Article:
Via The City Reliquary:
We’re seeking Miss Subways 2017!
On Thursday, September 28 at 7 PM, The City Reliquary Museum will host The 2017 Miss Subways Pageant. You might remember that the Reliquary celebrated NYC’s most maligned line with its 2009 “Miss G Train” competition. How things have changed! The G is now one of the most reliable lines in the system. Clearly, something must be done.
The “Summer of Hell” is upon us. These days straphangers are filled with dread over a stalled train, signal failure, or sick passenger leaving them trapped in a dark, sweltering transit nightmare. Between its deteriorating equipment and the massive crowds cramming into its cars each day, our 112-year-old system, though still a marvel of public transportation, is showing some wear and tear. Governor Cuomo’s “MTA Genius Grant Challenge” suggests we’re on our own in this mess, so it’s time for the people to take matters into their own hands. Continue reading →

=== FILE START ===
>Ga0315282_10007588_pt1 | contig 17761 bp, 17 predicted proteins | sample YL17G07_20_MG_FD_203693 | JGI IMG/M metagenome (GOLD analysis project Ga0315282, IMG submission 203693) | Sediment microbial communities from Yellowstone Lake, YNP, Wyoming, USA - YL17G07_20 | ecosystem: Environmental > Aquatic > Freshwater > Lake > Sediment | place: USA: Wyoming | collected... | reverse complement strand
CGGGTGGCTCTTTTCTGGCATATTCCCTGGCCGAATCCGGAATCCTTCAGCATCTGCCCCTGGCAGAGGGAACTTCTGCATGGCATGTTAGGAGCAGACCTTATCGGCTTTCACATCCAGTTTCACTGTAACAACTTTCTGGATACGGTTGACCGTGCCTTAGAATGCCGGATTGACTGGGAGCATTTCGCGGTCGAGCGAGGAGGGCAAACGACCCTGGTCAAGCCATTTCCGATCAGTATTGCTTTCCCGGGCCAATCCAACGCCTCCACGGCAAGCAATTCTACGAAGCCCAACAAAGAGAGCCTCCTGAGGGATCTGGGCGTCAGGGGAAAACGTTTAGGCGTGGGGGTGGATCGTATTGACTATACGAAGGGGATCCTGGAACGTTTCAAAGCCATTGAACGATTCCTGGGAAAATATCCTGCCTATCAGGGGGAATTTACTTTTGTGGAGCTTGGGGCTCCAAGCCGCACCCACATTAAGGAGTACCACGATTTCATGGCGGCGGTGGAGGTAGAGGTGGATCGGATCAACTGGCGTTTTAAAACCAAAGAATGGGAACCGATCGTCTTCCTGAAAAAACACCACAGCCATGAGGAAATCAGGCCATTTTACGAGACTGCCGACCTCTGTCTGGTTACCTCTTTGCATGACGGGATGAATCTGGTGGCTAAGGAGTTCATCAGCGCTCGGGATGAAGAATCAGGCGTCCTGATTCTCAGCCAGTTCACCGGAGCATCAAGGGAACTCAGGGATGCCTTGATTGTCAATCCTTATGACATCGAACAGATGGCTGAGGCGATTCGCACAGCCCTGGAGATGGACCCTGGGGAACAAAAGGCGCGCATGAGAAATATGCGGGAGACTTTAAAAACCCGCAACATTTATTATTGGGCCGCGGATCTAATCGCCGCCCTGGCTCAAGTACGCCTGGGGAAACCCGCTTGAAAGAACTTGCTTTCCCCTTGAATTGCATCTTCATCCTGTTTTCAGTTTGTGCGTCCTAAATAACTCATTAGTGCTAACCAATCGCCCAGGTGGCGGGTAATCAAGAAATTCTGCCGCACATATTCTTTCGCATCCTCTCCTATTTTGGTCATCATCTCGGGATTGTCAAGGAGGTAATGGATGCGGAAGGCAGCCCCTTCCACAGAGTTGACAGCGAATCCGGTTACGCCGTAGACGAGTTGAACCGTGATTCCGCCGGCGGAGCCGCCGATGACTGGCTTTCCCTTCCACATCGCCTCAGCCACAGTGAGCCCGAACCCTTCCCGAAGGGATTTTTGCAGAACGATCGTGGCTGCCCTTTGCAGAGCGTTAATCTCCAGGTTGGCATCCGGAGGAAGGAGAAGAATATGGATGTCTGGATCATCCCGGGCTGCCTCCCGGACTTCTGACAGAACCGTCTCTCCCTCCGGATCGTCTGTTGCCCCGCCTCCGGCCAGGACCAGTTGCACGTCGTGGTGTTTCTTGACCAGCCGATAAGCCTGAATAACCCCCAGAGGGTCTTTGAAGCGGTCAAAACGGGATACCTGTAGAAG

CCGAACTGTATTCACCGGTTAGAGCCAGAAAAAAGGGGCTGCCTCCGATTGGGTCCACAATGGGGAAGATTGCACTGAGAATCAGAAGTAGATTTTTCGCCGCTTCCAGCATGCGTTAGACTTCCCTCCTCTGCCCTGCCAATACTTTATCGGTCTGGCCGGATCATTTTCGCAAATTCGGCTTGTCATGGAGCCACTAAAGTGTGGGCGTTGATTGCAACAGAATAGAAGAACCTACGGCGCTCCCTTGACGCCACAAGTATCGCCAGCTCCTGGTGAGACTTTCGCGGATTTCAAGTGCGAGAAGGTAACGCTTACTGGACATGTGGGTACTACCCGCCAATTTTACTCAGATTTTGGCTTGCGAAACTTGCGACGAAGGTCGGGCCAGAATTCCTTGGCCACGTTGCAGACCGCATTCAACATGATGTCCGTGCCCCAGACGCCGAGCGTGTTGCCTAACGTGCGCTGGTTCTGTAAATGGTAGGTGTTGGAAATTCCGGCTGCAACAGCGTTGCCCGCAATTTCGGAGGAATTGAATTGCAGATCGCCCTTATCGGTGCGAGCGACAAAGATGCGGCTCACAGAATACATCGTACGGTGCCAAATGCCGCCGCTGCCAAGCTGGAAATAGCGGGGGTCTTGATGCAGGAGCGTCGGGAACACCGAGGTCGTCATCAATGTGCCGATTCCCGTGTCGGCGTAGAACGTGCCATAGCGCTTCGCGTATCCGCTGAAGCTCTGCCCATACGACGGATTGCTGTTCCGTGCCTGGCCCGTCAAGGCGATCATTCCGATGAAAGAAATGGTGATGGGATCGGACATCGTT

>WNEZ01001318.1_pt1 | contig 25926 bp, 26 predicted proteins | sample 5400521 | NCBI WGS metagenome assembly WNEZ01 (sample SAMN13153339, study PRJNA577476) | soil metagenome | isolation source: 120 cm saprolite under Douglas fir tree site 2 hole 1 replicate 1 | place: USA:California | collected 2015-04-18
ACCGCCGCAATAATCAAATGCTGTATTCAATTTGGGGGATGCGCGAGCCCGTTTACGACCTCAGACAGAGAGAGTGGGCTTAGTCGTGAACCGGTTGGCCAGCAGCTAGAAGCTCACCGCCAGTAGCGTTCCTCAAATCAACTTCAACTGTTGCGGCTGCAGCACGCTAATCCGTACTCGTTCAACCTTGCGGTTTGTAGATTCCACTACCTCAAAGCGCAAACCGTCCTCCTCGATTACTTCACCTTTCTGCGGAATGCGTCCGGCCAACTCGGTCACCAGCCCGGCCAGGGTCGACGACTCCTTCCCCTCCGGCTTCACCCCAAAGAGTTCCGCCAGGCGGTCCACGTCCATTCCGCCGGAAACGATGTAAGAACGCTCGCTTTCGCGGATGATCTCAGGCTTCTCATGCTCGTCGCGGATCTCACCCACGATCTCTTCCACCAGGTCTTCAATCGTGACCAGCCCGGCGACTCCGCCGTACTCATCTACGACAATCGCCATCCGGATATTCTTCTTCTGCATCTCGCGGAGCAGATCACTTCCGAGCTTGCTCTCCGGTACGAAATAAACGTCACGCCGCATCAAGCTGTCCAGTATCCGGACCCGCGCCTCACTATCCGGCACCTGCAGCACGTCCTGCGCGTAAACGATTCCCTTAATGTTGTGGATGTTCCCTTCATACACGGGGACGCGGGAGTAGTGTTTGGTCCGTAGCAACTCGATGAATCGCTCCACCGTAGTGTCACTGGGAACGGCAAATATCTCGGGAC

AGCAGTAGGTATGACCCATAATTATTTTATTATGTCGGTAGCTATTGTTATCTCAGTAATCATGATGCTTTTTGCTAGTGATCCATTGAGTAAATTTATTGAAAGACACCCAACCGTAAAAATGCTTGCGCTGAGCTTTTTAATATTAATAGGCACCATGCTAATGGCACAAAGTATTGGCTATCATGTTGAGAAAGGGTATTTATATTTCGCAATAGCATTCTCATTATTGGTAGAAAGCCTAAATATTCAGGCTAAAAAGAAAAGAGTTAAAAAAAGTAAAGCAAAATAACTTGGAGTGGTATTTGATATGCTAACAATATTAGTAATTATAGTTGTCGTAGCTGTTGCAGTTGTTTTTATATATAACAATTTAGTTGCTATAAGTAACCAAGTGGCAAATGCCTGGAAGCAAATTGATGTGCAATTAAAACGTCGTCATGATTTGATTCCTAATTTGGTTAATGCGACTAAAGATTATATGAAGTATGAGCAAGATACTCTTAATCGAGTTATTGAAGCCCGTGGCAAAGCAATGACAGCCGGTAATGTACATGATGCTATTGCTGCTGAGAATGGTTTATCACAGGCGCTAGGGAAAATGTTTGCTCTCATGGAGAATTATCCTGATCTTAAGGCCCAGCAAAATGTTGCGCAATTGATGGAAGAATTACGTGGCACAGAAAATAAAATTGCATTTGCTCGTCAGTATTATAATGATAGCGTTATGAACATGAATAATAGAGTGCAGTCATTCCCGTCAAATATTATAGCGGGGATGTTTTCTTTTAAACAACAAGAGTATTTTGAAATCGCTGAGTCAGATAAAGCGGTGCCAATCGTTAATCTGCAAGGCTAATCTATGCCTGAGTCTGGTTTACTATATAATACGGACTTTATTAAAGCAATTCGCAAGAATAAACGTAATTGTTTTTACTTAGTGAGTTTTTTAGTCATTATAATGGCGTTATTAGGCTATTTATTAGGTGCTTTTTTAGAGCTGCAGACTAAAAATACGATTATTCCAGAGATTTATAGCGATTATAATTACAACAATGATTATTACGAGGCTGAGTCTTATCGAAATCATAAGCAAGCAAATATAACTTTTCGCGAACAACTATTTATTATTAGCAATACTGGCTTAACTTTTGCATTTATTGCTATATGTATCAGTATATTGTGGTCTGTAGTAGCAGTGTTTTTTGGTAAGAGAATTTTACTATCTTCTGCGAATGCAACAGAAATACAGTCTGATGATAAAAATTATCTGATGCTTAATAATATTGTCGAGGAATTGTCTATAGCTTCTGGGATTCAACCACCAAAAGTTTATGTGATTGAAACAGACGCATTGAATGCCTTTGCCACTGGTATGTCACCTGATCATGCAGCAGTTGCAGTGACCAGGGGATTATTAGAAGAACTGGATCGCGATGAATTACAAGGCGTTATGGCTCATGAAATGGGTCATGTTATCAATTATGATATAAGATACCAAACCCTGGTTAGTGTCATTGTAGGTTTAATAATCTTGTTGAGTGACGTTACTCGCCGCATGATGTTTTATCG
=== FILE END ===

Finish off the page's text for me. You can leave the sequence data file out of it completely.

Kate McQuillen greets me from the driveway of her charming and noteworthy Greenpoint house, directing me into the garage where her fluorescent printmaking studio is set up. Her companion Kassie, a sterling herding dog, is attentively surveying the area and happy to have another to look after. The inherent New York City ankle weights have already slipped away, leaving us to speak candidly in Kate’s kaleidoscopic space. While we talk, the garage door remains open and Kate periodically greets her neighbors passing by. I feel as if I have crossed a portal into an alternate dimension, or at least am no longer in the city.